‘How Can You Allow This?’: Lawmakers Grill Social Media Executives On Platforms’ Harm To Kids

Ailan Evans 

Members of the Senate Commerce Committee interrogated executives from Snap, YouTube and TikTok on the negative effects their platforms had on children during a hearing Tuesday.

Lawmakers stressed the importance of platform transparency, demanding insight into the social media companies’ algorithms and content moderation decisions. Republican Senators also raised privacy and national security concerns surrounding TikTok, owned by Chinese company ByteDance.

The hearing comes amid intensifying Congressional scrutiny of Facebook and its subsidiary Instagram following leaks and testimony from former Facebook employee Frances Haugen, who shed light on the negative impact of Instagram on the mental health of teen users.

Jennifer Stout, Snap’s vice president of global public policy, contrasted Snapchat with Facebook and Instagram, stressing the differences between the platforms and characterizing Snapchat as “an antidote to social media.”

TikTok’s Michael Beckerman, a public policy executive, also attempted to differentiate TikTok from other social media companies, pointing out that the platform put in place certain restrictions on child users “because we are committed to do what’s right.” Leslie Miller, vice president of public policy at YouTube, also stressed the child safety features the platform implemented, including proactive moderation of child-oriented content.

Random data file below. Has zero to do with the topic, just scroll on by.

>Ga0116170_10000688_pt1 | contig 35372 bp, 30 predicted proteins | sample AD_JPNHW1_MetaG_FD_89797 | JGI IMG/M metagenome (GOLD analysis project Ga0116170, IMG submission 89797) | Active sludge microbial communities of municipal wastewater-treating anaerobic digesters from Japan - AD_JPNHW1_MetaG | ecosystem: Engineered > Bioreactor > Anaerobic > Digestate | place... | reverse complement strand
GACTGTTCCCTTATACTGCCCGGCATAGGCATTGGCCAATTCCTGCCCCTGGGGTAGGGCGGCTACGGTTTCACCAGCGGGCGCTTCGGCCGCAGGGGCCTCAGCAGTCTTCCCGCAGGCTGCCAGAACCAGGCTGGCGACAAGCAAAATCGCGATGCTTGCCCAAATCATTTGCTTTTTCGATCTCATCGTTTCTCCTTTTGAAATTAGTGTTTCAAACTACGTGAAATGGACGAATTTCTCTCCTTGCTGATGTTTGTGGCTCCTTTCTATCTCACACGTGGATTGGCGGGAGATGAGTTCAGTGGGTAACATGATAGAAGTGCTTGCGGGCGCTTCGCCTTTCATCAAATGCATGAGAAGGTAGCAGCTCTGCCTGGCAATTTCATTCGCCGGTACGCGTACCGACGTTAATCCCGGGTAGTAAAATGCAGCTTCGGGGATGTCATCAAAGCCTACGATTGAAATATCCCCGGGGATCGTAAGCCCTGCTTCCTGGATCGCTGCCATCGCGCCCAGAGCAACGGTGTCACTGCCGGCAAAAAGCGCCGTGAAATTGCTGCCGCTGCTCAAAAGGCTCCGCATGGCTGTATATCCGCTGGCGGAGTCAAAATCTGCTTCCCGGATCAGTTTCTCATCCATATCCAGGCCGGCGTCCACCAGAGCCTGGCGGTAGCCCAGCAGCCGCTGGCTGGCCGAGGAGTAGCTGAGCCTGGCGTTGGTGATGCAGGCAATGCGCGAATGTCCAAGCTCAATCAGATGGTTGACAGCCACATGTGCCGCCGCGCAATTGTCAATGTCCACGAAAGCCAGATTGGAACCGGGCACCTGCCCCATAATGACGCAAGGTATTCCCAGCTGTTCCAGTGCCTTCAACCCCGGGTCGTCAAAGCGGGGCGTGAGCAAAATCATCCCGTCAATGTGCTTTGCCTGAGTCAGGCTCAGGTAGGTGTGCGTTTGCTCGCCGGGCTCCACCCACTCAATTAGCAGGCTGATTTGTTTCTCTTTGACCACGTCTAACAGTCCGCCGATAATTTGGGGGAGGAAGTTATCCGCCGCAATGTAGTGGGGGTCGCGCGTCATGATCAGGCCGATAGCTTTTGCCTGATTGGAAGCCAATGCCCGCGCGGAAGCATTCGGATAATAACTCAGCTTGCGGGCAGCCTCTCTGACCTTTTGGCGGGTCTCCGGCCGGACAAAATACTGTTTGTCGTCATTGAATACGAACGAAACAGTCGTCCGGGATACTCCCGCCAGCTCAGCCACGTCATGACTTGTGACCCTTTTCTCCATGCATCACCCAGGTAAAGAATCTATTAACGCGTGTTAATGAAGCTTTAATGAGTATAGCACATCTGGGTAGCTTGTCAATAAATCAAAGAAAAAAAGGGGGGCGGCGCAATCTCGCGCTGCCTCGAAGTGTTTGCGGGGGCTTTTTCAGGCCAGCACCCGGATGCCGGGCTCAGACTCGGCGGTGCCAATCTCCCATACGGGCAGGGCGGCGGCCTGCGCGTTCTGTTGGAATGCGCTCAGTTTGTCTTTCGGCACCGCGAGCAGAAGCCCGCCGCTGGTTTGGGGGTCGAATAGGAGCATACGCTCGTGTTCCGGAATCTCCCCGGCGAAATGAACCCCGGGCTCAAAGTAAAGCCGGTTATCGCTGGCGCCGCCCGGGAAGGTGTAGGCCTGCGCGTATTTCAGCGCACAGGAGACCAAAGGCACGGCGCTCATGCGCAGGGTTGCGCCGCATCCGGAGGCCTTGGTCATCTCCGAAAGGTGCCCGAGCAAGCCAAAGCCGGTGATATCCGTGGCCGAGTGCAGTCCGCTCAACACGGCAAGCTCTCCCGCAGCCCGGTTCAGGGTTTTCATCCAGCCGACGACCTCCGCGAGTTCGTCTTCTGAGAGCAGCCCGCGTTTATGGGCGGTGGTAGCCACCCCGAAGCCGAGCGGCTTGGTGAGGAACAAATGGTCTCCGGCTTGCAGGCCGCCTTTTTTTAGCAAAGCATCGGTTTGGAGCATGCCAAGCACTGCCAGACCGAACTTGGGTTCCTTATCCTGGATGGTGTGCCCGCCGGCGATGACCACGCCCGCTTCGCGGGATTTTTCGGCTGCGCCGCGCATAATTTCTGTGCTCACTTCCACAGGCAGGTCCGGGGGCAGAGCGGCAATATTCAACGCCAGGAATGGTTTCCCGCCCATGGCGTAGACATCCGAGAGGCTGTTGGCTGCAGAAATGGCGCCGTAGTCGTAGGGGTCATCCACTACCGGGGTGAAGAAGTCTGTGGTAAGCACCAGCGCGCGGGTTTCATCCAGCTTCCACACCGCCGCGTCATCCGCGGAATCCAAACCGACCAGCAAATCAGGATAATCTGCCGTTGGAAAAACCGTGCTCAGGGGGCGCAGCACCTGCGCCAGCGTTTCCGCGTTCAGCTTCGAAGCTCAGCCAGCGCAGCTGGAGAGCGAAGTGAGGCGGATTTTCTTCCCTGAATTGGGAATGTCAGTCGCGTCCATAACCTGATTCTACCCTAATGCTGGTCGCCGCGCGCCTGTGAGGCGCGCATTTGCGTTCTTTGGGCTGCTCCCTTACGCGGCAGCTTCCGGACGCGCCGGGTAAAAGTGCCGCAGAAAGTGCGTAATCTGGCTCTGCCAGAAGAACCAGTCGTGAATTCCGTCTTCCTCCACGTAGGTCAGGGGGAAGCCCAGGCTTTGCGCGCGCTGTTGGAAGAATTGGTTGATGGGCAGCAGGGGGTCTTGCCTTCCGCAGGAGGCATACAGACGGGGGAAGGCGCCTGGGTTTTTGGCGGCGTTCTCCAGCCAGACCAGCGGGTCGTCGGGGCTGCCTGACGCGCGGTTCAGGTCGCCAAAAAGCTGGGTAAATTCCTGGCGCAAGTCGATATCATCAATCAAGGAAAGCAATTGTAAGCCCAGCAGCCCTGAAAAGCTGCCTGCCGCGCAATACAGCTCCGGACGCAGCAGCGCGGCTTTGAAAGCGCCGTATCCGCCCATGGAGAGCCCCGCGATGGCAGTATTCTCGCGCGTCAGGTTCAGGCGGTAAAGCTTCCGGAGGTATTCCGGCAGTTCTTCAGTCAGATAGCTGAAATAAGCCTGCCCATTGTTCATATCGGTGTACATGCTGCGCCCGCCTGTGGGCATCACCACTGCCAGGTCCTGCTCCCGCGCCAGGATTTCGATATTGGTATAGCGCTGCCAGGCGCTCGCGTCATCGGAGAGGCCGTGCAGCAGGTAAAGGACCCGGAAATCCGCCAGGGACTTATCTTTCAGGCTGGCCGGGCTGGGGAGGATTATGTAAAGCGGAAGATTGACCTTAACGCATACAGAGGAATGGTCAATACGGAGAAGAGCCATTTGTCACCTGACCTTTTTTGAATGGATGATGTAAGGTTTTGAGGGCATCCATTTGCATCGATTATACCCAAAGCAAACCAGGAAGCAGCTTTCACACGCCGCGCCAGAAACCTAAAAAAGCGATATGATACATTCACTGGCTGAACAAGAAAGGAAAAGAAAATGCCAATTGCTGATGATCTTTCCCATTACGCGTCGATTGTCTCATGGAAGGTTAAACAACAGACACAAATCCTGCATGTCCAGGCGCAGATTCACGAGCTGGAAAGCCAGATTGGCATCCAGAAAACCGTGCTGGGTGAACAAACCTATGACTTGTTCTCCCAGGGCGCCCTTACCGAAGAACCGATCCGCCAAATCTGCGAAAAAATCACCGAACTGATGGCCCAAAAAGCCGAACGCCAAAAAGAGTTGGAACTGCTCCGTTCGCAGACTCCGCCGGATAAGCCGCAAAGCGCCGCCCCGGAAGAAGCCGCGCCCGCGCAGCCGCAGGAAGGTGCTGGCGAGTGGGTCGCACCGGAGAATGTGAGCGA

“Being different from Facebook is not a defense,” Democratic Sen. Richard Blumenthal of Connecticut said. “That bar is in the gutter.”

“It seems like every day I hear stories about kids and teens who are suffering after interacting with TikTok, YouTube and Snapchat,” said Republican Sen. Marsha Blackburn of Tennessee. “How can you allow this?”

Lawmakers succeeded in drawing out a commitment from all three companies to release internal research on how their platforms affect children.

Republican Sen. Ted Cruz of Texas grilled Beckerman on whether TikTok shared user data with its parent company, ByteDance, but he did not receive a clear answer from the executive. Blackburn also questioned TikTok’s commitment to national security, but Beckerman assured her that the company did not provide the Chinese government with any information.

Democratic Sen. Ed Markey of Massachusetts encouraged the executives to voice their support for the Kids Internet and Design Safety (KIDS) Act, proposed online privacy legislation updating protections for children online, but most of the social media executives voiced support therefor. The bill would curb targeted advertising towards children and limit the amount of information social media companies could collect on underage users.

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